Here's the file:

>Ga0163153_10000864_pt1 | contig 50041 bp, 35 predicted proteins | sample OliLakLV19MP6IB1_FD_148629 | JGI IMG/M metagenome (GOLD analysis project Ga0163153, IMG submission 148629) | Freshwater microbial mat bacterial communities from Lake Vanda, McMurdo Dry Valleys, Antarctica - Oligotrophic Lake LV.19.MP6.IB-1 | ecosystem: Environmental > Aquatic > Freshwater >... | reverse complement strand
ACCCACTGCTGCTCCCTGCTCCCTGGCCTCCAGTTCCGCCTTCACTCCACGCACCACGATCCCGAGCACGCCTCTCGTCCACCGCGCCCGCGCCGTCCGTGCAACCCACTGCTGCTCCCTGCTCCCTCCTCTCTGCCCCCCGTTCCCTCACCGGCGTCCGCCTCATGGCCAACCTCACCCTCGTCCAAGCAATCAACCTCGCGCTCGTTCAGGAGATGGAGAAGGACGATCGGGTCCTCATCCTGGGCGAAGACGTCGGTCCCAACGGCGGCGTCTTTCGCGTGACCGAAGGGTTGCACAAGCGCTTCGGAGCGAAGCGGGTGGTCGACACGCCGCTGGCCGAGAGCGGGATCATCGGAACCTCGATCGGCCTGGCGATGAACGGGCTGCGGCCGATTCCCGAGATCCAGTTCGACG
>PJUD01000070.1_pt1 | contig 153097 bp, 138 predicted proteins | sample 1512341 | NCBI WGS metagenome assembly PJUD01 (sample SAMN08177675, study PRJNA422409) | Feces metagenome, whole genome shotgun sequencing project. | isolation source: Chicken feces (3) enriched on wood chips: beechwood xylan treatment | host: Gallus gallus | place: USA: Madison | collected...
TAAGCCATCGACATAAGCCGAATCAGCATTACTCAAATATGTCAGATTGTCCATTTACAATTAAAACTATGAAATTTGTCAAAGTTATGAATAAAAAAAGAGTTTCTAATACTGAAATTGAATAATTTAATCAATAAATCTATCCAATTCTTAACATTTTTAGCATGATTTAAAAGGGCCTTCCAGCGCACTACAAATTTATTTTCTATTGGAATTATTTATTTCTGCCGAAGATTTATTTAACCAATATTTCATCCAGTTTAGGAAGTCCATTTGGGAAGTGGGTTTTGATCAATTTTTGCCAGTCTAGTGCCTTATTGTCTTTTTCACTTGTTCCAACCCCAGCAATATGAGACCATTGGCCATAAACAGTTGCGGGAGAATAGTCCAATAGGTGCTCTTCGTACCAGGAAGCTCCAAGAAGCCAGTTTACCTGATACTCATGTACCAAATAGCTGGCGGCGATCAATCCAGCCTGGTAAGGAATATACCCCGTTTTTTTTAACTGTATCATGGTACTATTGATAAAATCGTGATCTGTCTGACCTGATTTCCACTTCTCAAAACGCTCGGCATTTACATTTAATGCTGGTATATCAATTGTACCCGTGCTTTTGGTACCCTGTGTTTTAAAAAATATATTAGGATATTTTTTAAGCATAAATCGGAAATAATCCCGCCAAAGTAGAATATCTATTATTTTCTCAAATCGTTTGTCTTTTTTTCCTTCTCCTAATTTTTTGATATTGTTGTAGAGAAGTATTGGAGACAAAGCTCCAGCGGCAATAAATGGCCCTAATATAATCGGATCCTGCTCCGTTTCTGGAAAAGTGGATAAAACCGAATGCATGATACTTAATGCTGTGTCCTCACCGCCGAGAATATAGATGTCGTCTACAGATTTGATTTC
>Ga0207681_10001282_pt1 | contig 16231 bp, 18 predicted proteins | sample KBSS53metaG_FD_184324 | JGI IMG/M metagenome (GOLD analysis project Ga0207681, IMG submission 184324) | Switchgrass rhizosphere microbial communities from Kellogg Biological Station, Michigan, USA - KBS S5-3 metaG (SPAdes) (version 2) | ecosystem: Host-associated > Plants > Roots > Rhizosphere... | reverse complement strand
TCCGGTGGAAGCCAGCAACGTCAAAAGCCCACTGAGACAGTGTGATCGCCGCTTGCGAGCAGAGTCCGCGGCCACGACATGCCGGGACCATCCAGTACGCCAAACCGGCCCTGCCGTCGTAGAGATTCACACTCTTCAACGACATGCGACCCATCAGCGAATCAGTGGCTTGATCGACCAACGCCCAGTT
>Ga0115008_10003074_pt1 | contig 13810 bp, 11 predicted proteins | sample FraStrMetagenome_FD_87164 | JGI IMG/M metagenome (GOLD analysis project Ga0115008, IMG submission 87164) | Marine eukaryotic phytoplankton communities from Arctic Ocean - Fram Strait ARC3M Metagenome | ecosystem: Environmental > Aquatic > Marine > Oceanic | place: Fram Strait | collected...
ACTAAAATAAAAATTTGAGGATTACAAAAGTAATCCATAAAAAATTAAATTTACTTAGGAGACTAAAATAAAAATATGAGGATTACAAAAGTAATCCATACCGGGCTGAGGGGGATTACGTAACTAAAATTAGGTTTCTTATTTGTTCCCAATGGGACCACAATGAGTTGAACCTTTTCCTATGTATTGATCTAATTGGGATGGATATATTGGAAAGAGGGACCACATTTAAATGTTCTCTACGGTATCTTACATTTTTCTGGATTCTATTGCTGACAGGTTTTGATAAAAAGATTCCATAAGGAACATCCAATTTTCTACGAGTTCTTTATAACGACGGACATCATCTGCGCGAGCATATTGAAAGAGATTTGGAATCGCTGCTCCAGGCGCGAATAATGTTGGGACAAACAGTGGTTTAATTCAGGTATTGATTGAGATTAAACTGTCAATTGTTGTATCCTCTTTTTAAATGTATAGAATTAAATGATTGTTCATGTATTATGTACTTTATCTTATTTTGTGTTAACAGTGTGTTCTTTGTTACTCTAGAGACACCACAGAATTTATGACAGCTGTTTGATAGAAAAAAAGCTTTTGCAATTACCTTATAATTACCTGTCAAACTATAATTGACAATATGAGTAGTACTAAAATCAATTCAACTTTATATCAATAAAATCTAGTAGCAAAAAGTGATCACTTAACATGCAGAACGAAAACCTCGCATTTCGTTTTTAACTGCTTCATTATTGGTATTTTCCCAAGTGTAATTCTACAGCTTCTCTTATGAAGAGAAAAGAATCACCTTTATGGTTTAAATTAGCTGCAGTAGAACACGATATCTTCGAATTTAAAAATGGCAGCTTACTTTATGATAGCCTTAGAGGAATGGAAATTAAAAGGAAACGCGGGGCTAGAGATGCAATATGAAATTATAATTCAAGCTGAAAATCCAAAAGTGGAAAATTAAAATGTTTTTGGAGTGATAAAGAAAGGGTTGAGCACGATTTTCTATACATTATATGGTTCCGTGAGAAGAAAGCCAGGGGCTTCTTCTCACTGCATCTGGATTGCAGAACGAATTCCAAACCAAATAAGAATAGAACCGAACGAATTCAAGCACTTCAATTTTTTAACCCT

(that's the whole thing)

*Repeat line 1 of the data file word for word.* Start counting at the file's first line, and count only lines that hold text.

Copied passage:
>Ga0163153_10000864_pt1 | contig 50041 bp, 35 predicted proteins | sample OliLakLV19MP6IB1_FD_148629 | JGI IMG/M metagenome (GOLD analysis project Ga0163153, IMG submission 148629) | Freshwater microbial mat bacterial communities from Lake Vanda, McMurdo Dry Valleys, Antarctica - Oligotrophic Lake LV.19.MP6.IB-1 | ecosystem: Environmental > Aquatic > Freshwater >... | reverse complement strand